Texas Frontiersmen 1839-1860


                                           Texas Frontiersmen 1839-1860

                                                    Frances T. Ingmire 

This volume titled Texas Frontiersman is an alphabetical listing of those men from all over the State of Texas who were ready for the 'call' to go and defend their homes and homeland. This was the system used for defense all over the America even before the United States were established. The militia system was a system whereby private citizens would be enlisted for military service on a needed basis. Each person in a community or county could be called upon for service as the needs arose. This group is called by various names, i.e. militia, home guard or even in the case of Texas, the Indian fighters.

In the eastern states, each male between sixteen and forty-five was subject for a muster call six times a year. The vast majority of these times were spent in drilling, practicing their shooting skills and marching. It is from these 'muster calls' that a great civilian gathering was to occur. The women and children would go along. Sometimes, they would take an extra horse, cow or gun for trade, swap or sell. A carnival air developed. The shooting practice turned into a 'turkey shoot'.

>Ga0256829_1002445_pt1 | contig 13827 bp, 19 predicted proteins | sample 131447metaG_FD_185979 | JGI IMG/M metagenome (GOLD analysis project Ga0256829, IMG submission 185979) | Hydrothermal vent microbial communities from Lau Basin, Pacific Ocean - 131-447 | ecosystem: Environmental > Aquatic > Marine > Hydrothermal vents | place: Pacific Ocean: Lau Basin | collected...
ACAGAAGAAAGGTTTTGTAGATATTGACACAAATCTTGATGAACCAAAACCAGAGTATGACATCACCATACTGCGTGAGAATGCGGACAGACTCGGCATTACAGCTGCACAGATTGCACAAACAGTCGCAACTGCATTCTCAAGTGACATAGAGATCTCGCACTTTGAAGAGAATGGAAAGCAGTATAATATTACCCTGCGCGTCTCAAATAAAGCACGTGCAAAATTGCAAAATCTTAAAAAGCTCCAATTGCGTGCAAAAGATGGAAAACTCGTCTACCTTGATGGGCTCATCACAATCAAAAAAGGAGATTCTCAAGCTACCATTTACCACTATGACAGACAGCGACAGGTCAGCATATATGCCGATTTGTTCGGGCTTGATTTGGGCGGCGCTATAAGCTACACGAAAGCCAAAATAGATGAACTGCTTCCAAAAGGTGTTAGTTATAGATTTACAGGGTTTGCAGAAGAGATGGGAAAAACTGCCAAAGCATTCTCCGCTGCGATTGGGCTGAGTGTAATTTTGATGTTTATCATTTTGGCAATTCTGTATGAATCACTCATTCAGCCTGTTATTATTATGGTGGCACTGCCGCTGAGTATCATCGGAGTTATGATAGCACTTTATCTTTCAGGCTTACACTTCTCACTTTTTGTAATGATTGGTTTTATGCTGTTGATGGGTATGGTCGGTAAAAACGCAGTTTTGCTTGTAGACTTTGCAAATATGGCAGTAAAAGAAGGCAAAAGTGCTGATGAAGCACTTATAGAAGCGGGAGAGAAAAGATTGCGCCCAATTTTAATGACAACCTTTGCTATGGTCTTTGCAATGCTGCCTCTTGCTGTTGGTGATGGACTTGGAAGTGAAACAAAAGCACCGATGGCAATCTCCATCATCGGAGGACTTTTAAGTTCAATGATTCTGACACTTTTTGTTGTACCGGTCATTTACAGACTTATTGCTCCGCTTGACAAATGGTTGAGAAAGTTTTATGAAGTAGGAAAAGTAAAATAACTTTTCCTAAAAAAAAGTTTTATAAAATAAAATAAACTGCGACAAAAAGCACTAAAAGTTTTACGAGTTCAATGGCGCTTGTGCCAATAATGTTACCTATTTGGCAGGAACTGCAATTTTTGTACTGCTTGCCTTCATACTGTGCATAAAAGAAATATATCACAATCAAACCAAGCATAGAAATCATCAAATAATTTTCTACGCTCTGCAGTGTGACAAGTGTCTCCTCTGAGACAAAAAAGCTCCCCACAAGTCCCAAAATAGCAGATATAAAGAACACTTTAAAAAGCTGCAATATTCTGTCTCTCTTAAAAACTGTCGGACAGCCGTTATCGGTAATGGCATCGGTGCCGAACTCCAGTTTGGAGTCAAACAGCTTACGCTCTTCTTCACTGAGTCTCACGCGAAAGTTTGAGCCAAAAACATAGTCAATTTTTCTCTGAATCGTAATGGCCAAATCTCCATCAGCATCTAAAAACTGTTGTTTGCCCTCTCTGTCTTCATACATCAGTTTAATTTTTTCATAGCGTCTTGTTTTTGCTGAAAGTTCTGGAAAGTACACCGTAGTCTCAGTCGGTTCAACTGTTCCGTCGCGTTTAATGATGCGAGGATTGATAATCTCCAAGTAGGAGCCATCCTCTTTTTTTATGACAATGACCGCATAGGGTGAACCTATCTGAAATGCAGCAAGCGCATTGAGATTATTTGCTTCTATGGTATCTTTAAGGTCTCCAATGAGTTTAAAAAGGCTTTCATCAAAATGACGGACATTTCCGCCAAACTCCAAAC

When the safety of the community was threatened, then the men turned out to fight as needed. They normally volunteered to serve for three months at a time and the pay for a private was in the neighborhood of $20.00 to $25.00 for the three months time. If the money was not available to pay the men for their service, then land was often given in lieu of the money. This form of military service was used until the Mexican War. During that war, many of the soldiers had to pay for their own passage to Mexico, pay for their food and even up-keep.

The officers of the Militia were appointed by the county government in power at the time. Their minutes will reflect their appointments. The Captains of each company were usually the most powerful man in the area, and normally, the wealthiest. Their rank was often inherited by their eldest son, although, this was not a law, it happened frequently.

 8.5"x11", full name index, 108 pp.